Monday, November 24, 2008

Is labor being squeezed out?

Ezra Klein,

You have to imagine that organized labor, which spent $100 million to elect Obama, is getting worried. Secretary of Labor, which is where their ally traditionally sits, is not going to be a top economic job. The folks who have been selected for top economic jobs are associated with Robert Rubin, who unions generally considered an impediment to their priorities during the Clinton administration. And when Rahm Emanuel went before business leaders, he pointedly refused to make a case for the Employee Free Choice Act.

Isn't there a strategic calculation possibly at play here?

I mean what does Obama gain by sending Rahmbo in front of business leaders to hammer on EFCA? He's not going to change anyone's mind and he's going to unnecessarily antagonize people, many of whom he may need to get us out of this financial maelstrom. EFCA is going to be the first major battle of the administration, there's no reason to provoke a fight on it right now.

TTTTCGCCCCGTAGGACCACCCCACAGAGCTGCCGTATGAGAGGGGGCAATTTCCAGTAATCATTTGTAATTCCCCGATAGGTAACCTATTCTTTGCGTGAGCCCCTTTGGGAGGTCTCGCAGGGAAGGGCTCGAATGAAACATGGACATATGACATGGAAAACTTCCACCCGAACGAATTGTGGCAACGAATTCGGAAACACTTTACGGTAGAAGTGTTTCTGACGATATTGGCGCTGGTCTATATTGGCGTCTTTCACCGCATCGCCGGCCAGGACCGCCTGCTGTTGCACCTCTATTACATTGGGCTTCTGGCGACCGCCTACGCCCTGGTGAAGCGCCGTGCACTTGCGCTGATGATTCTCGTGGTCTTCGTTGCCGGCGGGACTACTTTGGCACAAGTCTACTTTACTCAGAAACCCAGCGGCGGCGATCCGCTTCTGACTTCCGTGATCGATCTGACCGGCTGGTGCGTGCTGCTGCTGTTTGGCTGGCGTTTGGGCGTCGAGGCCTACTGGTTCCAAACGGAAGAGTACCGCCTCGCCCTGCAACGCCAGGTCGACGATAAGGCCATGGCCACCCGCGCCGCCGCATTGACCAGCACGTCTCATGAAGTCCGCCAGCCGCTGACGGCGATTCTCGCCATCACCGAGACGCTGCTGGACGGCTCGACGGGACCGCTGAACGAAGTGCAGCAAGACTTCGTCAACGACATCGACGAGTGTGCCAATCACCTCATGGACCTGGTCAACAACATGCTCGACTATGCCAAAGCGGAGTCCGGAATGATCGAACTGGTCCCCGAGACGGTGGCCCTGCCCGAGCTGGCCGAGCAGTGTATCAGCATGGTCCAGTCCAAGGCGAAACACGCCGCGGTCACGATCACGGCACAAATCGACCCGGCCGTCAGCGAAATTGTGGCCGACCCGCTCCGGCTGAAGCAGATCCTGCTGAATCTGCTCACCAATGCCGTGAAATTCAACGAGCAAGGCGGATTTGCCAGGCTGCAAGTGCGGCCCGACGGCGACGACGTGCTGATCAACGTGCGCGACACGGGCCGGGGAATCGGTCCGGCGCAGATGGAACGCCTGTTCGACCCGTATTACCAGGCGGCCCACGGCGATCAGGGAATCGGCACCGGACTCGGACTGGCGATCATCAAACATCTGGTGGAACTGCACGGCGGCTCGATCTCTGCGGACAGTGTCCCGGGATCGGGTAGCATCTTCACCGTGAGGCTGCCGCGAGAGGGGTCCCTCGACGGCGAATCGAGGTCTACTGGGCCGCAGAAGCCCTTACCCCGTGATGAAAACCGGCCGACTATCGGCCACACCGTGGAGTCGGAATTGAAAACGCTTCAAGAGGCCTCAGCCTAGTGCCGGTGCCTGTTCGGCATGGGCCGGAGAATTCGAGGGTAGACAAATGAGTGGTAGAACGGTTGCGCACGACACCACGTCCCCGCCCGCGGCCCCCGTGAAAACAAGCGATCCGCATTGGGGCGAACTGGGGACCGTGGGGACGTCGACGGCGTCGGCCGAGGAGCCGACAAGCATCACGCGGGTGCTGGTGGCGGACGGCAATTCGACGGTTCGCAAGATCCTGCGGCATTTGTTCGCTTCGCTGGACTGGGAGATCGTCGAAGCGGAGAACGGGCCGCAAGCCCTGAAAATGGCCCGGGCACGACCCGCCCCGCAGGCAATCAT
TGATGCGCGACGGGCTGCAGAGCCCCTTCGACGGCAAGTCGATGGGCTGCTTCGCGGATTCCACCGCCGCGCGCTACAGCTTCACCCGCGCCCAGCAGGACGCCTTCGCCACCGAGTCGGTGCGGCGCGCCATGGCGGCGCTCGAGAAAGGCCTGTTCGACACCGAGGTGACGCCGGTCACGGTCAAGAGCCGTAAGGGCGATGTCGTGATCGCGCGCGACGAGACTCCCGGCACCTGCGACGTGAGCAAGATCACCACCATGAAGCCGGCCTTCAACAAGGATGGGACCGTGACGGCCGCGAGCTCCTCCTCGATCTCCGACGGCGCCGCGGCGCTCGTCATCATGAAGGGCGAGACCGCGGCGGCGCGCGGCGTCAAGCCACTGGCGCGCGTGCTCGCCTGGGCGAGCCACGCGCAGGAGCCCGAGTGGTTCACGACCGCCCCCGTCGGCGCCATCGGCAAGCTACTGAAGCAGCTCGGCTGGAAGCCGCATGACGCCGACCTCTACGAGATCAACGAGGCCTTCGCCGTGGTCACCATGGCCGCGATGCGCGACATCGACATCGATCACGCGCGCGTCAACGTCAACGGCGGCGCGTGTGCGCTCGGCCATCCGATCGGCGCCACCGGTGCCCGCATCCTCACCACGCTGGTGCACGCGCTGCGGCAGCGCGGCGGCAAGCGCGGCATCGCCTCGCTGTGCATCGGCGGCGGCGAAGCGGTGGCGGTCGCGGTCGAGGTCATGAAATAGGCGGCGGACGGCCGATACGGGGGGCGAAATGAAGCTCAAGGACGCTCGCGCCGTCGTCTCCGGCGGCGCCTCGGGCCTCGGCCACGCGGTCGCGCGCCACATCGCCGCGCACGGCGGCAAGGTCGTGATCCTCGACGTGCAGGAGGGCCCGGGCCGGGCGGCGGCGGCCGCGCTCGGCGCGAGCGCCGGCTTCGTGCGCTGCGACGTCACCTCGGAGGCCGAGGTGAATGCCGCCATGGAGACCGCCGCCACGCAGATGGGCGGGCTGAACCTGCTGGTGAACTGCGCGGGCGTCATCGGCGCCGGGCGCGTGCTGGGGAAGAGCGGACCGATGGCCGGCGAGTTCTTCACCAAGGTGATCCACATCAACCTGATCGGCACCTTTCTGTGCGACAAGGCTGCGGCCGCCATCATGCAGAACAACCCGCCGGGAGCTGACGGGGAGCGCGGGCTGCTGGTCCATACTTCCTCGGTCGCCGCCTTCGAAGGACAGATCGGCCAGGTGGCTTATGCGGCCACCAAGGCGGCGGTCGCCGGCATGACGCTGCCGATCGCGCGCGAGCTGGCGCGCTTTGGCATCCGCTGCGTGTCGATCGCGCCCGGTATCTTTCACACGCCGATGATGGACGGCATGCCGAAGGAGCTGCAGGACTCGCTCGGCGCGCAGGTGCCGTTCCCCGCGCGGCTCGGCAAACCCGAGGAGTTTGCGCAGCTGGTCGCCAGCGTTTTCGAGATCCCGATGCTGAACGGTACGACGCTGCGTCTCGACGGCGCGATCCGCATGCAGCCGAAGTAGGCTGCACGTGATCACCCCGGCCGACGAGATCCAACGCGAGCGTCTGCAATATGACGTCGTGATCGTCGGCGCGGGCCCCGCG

As for Secy of Labor, who says it's not going to be a top economic job? Ben Smith? Please. Yes, as far as optics go it would have been nice to see Anna Burger or some other Labor nominee out there today. That's all it would be though - optics. Drawing definnitive conclusions about the role of a Cabinet member (one who has not even yet been nominated) in late November is a game played by pundits who have little of interest to write about.

I would add that I haven't seen any of the prominent liberal bloggers (save for a brief mention by Yglesias) discuss what the appointment of Patrick Gaspard as WH Director of Political Affairs. It seems as though appointing a young, Haitian labor organizer from Brooklyn to be the new Karl Rove is kind of a big deal.

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